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DERMATOLOGY
Home DERMATOLOGY ACTINIC KERATOSIS
ACTINIC KERATOSIS

Actinic keratosis (AK) becomes more prevalent with advanced age. Over one million new cases are reported annually. This lesion is the principal precursor of squamous-cell carcinoma (SCC) of the skin (6-10%), and 60% of all SCC develop from AK.  Some authors consider it as a type of carcinoma in situ.  AK occurs more frequently in Caucasians with long exposure to ultraviolet radiation (UVB, 290-320 nm); UVB produce mutations in the p53 tumor suppressor gene. T he cumulative risk depends on the number of lesions and the length of time they persist.
Actinic keratoses predominantly affect sun-exposed skin, i.e. face, bald scalp, and the dorsal aspect of hands and forearms. These lesions are chronic, small, scaly lesions, 2 to 6 mm in diameter, sometimes pink or brown hyperkeratotic plaques, and surrounded by atrophic skin, telangiectasia (broken blood vessels) and lentigines (brown marks). Usually they persist and may evolve to SCC.  The diagnosis is easily made, but dermoscopy can improve clinical accuracy.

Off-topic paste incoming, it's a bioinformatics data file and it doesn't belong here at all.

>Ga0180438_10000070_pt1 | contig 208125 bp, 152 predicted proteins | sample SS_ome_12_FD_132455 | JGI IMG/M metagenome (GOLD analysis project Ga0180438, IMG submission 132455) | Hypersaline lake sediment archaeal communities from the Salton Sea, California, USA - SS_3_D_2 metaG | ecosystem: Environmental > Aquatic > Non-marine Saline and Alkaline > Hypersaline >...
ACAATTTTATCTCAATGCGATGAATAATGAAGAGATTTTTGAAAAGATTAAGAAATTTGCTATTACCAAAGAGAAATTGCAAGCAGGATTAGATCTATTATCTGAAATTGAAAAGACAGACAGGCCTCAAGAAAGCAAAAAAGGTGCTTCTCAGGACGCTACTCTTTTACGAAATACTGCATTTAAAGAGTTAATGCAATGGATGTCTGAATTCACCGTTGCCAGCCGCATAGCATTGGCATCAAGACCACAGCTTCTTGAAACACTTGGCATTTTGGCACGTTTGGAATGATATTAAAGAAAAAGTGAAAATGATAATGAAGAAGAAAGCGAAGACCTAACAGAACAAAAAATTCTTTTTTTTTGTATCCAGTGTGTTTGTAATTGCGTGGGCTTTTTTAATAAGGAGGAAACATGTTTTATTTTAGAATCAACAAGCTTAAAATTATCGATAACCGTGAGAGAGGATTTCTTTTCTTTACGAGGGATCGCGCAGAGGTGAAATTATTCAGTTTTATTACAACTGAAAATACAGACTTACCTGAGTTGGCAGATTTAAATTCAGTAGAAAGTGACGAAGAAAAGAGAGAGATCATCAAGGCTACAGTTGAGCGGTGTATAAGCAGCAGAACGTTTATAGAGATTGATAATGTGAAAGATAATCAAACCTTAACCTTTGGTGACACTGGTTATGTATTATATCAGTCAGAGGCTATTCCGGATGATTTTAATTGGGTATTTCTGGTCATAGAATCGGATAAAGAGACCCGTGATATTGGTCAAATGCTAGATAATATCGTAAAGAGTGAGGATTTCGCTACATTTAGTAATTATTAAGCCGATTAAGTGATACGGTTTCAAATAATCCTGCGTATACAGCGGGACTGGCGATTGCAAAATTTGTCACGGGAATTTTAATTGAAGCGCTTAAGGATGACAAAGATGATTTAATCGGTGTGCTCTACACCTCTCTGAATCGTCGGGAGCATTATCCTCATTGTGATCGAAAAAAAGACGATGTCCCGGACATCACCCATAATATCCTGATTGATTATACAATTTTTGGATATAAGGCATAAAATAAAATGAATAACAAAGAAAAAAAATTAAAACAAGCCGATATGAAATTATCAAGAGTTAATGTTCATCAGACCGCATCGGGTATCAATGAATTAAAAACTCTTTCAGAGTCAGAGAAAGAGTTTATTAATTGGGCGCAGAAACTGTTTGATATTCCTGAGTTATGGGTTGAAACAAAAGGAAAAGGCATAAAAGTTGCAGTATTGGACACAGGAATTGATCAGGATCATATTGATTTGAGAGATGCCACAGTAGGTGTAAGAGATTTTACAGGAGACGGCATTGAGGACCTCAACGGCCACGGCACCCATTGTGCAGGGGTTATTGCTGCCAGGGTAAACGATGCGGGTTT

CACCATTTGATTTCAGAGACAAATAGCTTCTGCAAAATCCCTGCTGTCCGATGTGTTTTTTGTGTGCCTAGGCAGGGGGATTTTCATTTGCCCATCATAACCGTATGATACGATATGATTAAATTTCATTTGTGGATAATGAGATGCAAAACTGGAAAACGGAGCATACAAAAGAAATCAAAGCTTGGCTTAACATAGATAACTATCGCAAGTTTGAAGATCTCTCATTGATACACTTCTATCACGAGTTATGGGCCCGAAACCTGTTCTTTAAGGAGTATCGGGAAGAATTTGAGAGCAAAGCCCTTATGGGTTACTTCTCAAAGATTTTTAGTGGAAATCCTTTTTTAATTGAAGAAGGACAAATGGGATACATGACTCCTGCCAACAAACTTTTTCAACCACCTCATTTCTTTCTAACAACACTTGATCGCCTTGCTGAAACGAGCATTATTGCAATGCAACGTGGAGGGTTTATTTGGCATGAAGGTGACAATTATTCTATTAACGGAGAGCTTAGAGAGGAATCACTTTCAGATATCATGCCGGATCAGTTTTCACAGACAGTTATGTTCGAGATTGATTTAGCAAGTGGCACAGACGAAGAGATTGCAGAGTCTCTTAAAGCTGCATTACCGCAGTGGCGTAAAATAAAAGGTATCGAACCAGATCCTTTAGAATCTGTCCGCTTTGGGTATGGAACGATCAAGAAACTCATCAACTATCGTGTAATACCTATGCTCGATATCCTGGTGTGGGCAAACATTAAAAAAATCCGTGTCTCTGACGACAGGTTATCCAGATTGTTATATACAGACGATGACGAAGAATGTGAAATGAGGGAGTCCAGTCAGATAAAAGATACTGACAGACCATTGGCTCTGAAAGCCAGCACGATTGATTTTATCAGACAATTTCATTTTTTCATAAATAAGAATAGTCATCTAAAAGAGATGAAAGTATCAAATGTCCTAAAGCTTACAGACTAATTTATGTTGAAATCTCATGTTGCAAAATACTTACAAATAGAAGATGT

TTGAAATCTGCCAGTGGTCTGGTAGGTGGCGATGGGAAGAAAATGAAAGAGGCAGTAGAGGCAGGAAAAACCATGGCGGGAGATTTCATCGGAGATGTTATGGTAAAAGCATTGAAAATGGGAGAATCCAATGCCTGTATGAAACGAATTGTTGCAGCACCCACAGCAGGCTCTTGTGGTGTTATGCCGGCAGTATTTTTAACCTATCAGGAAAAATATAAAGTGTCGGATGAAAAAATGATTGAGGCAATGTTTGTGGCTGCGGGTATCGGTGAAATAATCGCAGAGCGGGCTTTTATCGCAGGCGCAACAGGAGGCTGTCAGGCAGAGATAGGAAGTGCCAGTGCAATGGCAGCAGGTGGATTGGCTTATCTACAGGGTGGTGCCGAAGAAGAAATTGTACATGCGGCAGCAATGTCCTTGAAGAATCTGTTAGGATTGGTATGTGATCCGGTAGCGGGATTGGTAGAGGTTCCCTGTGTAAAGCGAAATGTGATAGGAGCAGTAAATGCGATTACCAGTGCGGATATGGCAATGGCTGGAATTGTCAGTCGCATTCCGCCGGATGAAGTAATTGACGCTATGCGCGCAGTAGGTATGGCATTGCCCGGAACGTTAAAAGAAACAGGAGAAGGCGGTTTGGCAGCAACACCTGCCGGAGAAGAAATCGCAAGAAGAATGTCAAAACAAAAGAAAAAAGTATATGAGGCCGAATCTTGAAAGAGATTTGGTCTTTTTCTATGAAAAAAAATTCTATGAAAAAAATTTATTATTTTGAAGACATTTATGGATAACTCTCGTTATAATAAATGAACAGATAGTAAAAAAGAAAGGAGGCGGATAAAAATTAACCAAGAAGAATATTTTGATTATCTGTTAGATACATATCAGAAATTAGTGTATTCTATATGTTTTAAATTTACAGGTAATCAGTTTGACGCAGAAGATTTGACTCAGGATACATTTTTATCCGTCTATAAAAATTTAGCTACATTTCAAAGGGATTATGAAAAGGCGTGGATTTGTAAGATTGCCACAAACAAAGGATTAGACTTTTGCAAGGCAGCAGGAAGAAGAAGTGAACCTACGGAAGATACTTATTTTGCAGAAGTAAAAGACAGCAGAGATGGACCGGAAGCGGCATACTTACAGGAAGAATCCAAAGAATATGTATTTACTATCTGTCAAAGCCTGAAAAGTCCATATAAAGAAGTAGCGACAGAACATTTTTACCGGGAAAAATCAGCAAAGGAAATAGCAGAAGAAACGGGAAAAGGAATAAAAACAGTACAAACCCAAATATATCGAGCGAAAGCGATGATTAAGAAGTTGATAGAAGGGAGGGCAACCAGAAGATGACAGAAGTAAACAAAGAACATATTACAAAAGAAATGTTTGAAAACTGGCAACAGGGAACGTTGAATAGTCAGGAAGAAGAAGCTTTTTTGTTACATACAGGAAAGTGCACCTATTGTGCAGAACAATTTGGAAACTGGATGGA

It is impractical to treat each individual lesion. Current options include cryosurgery; curettage and electrodessication; 0.5 to 5 %, topical 5-fluoruracil (5-FU) cream, applied once to twice daily for three to eight weeks; or 5% imiquimod cream applied daily or every other day for six to eight weeks, in one or several cycles.  Chemical exfoliation with Jessner solution or 30% trichloracetic acid, as well as dermabrasion and laser resurfacing are also useful. Intralesional interferon alfa 2b has a good biologic activity and topical 5-aminolevulinic acid based photodynamic therapy has been established recently also as an effective treatment. In organ-transplant recipients, acitretin or isotretinoin are a good option.